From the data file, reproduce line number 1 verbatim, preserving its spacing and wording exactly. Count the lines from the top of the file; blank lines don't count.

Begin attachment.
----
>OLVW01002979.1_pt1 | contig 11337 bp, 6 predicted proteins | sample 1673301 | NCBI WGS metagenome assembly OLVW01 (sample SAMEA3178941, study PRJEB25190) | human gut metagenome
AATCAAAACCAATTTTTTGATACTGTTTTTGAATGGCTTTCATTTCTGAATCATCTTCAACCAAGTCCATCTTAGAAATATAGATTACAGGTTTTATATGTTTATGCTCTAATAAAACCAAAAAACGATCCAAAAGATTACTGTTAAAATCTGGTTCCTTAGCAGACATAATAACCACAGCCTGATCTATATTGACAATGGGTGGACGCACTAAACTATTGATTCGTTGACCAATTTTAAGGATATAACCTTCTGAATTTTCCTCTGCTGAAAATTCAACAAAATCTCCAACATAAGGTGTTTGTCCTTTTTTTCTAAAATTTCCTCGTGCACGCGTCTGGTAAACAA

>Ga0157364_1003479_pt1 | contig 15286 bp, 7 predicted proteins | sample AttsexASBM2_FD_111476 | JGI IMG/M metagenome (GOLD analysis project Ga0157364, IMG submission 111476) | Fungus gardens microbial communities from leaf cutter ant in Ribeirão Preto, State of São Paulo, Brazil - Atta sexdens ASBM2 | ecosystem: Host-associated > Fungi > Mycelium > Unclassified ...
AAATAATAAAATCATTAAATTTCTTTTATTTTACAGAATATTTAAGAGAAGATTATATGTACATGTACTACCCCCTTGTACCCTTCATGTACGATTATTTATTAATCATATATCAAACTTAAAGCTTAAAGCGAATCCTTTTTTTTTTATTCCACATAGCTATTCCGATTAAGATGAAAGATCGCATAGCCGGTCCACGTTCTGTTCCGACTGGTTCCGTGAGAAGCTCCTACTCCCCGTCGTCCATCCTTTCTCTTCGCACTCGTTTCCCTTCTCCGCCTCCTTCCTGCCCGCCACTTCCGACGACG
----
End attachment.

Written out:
>OLVW01002979.1_pt1 | contig 11337 bp, 6 predicted proteins | sample 1673301 | NCBI WGS metagenome assembly OLVW01 (sample SAMEA3178941, study PRJEB25190) | human gut metagenome